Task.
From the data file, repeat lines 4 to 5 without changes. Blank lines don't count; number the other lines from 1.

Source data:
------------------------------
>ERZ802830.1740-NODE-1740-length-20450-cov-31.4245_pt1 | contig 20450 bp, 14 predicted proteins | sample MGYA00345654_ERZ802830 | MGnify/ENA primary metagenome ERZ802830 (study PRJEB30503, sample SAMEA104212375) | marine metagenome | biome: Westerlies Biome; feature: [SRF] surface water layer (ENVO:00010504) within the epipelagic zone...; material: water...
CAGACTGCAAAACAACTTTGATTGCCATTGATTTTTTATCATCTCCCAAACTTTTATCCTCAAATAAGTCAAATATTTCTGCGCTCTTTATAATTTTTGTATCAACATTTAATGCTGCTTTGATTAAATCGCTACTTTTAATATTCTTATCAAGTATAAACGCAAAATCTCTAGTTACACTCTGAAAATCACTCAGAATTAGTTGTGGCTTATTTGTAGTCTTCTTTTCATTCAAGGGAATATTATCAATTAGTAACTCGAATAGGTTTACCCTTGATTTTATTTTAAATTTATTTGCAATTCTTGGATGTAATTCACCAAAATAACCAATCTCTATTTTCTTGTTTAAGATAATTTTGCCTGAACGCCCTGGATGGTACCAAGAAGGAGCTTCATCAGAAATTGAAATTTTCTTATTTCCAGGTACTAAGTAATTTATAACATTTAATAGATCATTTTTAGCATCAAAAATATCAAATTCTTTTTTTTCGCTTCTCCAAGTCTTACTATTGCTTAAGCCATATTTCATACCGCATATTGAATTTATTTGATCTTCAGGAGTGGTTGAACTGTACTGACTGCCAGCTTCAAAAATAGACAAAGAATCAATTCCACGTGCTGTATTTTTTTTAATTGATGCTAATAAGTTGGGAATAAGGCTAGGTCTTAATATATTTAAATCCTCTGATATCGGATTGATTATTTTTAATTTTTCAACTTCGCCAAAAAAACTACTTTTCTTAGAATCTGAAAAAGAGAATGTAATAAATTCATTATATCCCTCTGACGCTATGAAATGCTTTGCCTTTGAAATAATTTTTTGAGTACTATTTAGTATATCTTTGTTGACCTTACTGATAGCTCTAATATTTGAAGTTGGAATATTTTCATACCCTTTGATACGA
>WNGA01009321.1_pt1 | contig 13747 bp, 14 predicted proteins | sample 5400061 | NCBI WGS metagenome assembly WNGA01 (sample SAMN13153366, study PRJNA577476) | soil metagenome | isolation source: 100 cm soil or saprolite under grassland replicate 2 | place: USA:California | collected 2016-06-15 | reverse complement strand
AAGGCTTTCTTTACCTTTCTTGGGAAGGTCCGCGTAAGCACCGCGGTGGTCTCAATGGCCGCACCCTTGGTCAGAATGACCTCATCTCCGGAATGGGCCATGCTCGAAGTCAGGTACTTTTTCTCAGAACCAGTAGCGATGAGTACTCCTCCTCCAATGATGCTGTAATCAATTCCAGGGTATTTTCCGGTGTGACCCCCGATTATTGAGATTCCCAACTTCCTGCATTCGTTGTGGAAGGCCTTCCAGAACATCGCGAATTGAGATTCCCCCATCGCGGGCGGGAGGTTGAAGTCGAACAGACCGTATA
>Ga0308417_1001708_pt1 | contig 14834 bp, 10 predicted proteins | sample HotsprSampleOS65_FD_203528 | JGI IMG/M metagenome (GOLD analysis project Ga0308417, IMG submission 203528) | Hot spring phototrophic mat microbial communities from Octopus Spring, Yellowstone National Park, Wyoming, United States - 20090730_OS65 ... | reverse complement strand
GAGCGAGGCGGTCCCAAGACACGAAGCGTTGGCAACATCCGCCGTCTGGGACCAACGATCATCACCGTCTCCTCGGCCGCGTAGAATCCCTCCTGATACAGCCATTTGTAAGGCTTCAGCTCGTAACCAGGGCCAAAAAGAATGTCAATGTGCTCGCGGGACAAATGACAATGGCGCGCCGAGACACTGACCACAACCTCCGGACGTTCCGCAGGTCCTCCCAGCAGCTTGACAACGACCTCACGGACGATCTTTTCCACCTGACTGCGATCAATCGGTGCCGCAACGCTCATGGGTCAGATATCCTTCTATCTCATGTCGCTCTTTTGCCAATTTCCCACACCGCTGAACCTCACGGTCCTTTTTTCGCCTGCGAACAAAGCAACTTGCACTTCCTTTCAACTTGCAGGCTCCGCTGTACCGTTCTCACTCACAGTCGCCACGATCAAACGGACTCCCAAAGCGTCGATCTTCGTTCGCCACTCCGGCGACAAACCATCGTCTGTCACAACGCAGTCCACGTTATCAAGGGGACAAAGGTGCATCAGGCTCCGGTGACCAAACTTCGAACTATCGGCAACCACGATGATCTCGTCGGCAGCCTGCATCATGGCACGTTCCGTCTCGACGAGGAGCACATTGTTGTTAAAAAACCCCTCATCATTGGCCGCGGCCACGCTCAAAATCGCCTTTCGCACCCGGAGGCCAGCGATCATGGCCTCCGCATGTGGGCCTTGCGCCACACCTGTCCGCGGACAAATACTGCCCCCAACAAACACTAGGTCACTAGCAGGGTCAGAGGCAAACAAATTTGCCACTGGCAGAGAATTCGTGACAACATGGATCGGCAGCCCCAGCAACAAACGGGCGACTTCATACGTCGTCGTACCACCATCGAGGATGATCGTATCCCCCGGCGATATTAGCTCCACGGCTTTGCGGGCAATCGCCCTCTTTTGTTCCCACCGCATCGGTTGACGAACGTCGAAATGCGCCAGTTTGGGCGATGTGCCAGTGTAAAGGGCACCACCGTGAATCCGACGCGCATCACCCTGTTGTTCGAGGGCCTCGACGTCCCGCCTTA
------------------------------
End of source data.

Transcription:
AAGGCTTTCTTTACCTTTCTTGGGAAGGTCCGCGTAAGCACCGCGGTGGTCTCAATGGCCGCACCCTTGGTCAGAATGACCTCATCTCCGGAATGGGCCATGCTCGAAGTCAGGTACTTTTTCTCAGAACCAGTAGCGATGAGTACTCCTCCTCCAATGATGCTGTAATCAATTCCAGGGTATTTTCCGGTGTGACCCCCGATTATTGAGATTCCCAACTTCCTGCATTCGTTGTGGAAGGCCTTCCAGAACATCGCGAATTGAGATTCCCCCATCGCGGGCGGGAGGTTGAAGTCGAACAGACCGTATA
>Ga0308417_1001708_pt1 | contig 14834 bp, 10 predicted proteins | sample HotsprSampleOS65_FD_203528 | JGI IMG/M metagenome (GOLD analysis project Ga0308417, IMG submission 203528) | Hot spring phototrophic mat microbial communities from Octopus Spring, Yellowstone National Park, Wyoming, United States - 20090730_OS65 ... | reverse complement strand